Beer Battle #2 – Staropramen (UK) VS Staropramen (Cz)

Which is best? The czech made staropramen or the UK made staropramen?

Aaaaaaaand we’re back!

I had a message pop up from the good people at Revl the other day informing me that they have just got some imported Staropramen in stock – straight from the city of Prague!

Being a huge fan of Czech beer myself, I had to get in there before it sold out.

The first time I visited Prague I was simply blown away by the beer quality available. This led to another 5 trips back to the city to take advantage of some of the best beer I have ever tasted in my life (for half the price of a stale Foster in the UK).

Since then, I would constantly look for Czech beer like Staropramen in the UK wherever I could, trying to relive that bold malty taste which originally won me over. It had a smooth buttery flavour which made it almost creamy, with a hint of biscuit…the stuff is incredible!

Me in Prague many years ago… A right little scamp, I was!

Unfortunately, back in 2012 Coors took over Staropramen and gave the licence to produce it in the UK to Carlsberg. So it is no surprise that the taste I once fell in love with is a mere shadow of its former self, now being owned and produced by two of the worst beer producers in the world.

Now, I will be fair. UK Staropramen will still knock the socks off a lot of rival beers in the supermarket like Camden Hells, Carling, and Stella but it has fundamentally lost the essence of what made it special in order to cater for the mass market of the UK.

The imported Staropramen’s is still produced in the Czech Republic, the way the way it should be! So I thought it was a good opportunity to compare what Staropramen was and what it is today for the British consumer – with the only differences between them being the country of production.

Czech Staropramen

Drinking the UK produced Staropramen, you will get an immediate taste and smell familiarly associated with other mass produced beers from the UK. Personally, this is not the quality I expect from Staropramen but something I expected with the likes of Coors, Carlsberg and other beer made for the mass market. This is no surprise considering it’s now made by these two companies.

There is a depth of flavour to the UK Staropramen which I have always associated with Staropramen, though it is not complex enough to be able to distinguish any specific flavours or characteristics. It also lacks that smooth, almost creamy aftertaste which I used to love about Staropramen.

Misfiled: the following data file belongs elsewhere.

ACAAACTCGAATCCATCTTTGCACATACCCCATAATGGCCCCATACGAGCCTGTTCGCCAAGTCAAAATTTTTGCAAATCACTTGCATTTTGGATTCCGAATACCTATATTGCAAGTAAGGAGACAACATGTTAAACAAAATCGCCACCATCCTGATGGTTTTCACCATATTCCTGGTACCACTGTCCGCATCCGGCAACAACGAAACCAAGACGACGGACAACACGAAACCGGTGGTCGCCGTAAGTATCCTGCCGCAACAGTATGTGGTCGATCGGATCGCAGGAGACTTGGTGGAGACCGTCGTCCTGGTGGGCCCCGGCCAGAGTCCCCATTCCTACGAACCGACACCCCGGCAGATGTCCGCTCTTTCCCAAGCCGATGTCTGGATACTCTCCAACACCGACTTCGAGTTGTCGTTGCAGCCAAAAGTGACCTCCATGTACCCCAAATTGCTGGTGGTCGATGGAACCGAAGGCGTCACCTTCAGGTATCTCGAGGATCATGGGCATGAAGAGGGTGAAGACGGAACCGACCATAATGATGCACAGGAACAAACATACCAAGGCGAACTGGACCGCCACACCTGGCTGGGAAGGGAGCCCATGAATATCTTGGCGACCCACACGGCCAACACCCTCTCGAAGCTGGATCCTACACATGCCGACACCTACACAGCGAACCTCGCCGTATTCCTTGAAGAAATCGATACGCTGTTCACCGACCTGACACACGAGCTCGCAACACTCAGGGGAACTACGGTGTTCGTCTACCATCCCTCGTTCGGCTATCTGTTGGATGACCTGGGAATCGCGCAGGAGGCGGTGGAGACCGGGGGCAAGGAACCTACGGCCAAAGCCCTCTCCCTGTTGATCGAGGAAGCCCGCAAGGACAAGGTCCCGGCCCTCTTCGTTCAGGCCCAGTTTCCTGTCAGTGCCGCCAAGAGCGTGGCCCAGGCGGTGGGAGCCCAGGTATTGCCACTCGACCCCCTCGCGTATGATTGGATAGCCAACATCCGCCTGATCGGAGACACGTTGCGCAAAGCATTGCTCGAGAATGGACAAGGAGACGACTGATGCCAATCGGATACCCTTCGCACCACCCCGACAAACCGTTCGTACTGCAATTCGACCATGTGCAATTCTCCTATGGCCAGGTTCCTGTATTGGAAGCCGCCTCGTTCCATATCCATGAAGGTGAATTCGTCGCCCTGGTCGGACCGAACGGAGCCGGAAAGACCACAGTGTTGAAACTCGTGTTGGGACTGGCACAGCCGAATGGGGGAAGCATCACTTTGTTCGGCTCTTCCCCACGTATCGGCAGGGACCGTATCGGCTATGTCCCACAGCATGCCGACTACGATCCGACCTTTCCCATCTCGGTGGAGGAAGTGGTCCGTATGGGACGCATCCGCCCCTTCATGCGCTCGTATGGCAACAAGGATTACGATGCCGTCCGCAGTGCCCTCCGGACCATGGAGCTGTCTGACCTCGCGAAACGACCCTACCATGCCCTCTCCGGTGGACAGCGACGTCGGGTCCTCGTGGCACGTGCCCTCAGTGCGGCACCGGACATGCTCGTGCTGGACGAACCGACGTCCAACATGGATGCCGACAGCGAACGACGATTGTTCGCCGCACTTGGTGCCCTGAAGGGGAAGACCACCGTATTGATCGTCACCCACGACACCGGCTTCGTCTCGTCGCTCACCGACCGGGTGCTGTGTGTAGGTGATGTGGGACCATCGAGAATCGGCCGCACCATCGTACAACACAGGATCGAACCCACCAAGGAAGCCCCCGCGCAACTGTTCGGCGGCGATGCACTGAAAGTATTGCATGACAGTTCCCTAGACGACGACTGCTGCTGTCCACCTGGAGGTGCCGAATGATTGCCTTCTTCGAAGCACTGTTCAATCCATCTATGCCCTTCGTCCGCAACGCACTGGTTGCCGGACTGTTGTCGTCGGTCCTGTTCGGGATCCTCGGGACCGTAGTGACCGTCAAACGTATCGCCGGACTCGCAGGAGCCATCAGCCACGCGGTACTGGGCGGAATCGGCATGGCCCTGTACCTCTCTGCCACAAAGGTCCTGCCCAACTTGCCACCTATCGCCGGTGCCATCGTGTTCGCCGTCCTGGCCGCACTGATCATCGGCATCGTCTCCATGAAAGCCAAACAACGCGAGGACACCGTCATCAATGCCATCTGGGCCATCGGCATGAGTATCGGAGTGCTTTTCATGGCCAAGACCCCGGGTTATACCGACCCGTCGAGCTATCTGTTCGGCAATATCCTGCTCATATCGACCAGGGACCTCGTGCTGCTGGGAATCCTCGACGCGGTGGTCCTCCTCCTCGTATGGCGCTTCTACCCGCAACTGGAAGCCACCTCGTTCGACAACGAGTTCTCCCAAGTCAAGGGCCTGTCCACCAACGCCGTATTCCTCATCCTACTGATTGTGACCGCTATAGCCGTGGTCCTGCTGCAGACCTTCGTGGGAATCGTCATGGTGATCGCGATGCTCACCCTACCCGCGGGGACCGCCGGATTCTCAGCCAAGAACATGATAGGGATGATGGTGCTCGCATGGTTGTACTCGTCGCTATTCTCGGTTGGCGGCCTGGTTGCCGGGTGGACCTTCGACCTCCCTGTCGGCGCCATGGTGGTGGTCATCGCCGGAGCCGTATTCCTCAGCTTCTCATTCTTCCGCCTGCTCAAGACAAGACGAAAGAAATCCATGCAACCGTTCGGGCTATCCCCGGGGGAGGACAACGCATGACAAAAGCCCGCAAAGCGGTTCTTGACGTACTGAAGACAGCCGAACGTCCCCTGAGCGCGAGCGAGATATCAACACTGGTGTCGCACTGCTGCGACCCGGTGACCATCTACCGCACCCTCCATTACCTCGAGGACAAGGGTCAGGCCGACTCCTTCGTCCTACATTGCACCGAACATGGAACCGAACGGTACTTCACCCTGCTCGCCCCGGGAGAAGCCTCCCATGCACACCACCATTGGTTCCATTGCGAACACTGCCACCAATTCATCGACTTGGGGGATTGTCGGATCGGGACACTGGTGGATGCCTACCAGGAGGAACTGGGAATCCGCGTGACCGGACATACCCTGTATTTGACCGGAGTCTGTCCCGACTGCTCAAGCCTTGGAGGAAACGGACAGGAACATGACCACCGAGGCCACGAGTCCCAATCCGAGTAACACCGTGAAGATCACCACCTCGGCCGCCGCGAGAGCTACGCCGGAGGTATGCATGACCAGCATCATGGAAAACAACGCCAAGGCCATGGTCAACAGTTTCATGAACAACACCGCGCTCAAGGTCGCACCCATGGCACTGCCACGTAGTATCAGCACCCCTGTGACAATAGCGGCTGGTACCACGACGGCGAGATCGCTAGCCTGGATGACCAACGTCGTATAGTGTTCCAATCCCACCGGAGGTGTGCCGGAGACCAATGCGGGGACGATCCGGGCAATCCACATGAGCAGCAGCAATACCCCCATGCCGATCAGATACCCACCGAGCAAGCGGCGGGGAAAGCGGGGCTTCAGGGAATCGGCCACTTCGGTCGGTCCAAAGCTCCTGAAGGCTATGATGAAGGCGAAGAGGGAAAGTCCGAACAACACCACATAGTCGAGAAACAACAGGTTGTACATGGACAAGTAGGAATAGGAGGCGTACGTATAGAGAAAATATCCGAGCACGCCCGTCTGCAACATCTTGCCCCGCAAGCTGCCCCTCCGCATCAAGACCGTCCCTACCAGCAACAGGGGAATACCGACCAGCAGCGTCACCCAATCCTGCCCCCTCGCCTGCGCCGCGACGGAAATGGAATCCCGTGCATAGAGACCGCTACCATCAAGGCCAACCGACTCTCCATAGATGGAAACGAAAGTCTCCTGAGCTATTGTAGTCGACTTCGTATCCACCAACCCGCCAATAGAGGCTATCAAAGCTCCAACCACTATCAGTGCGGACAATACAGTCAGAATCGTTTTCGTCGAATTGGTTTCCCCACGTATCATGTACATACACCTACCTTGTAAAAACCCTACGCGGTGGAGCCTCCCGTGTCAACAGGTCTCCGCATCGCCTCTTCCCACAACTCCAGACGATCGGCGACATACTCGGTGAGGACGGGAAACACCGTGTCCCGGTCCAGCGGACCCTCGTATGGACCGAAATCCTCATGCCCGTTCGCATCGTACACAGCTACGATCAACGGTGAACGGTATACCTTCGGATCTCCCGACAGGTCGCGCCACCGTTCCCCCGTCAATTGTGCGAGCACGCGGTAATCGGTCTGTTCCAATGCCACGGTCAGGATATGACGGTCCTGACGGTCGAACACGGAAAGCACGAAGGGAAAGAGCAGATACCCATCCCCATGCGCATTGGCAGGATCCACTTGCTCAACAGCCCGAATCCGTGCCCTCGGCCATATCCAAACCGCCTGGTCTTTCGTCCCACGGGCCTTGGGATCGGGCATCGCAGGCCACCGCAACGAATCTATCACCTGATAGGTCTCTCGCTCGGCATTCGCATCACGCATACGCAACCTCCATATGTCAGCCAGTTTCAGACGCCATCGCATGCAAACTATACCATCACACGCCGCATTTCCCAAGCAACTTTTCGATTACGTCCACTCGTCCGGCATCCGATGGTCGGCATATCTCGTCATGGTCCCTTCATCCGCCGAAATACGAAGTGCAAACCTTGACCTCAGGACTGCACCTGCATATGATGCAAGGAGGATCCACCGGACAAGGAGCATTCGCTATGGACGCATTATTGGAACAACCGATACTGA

Drinking the imported Czech beer, you noticed the same colour as you do with the UK Staropramen. After all, it’s the same recipe so there is little reason to think that it would look any different.

That familiar smell associated with mass produced beers which I found in the UK Staropramen is a lot softer and not so hard of the nose with the Czech brand.

What makes the Czech Staropramen stand out however is the more robust taste. The chemically aftertaste is long gone and has been replaced by an incredibly familiar taste of butter and a hint of biscuit. That creamy smooth taste I have long but craved is back!

Left, UK. Right, Czech.

The Conclusion.

In a lot of ways they are understandably similar. The look and the general flavour are pretty much the same. The fundamental difference is that you can actually taste the flavours in the Czech beer rather than having it stamped out with chemical noise afterwards which doesn’t quite mount up to anything at all. The UK brand is also bitter compared with the creamy taste and smoothness of the Czech made brand.

The UK Staropramen still has a deeper bold flavour when compared to a lot of other mass produced stuff in our market but it has lost that character which makes Czech beer so special. Any hope to get any tasting notes is impossibly hard.

Personally, it is a no brainer between the two of them, with any self respecting Czech beer enthusiast preferring the imported beer on a matter of principle but the quality is also a step up too.

The one thing that UK made beer has in its favour is the cost being half the price of the Czech version. Which begs the question, are you willing to import a beer for flavour or are you just looking to pound a few beers to get drunk?

With that question, your decision is made.

Thanks for reading!

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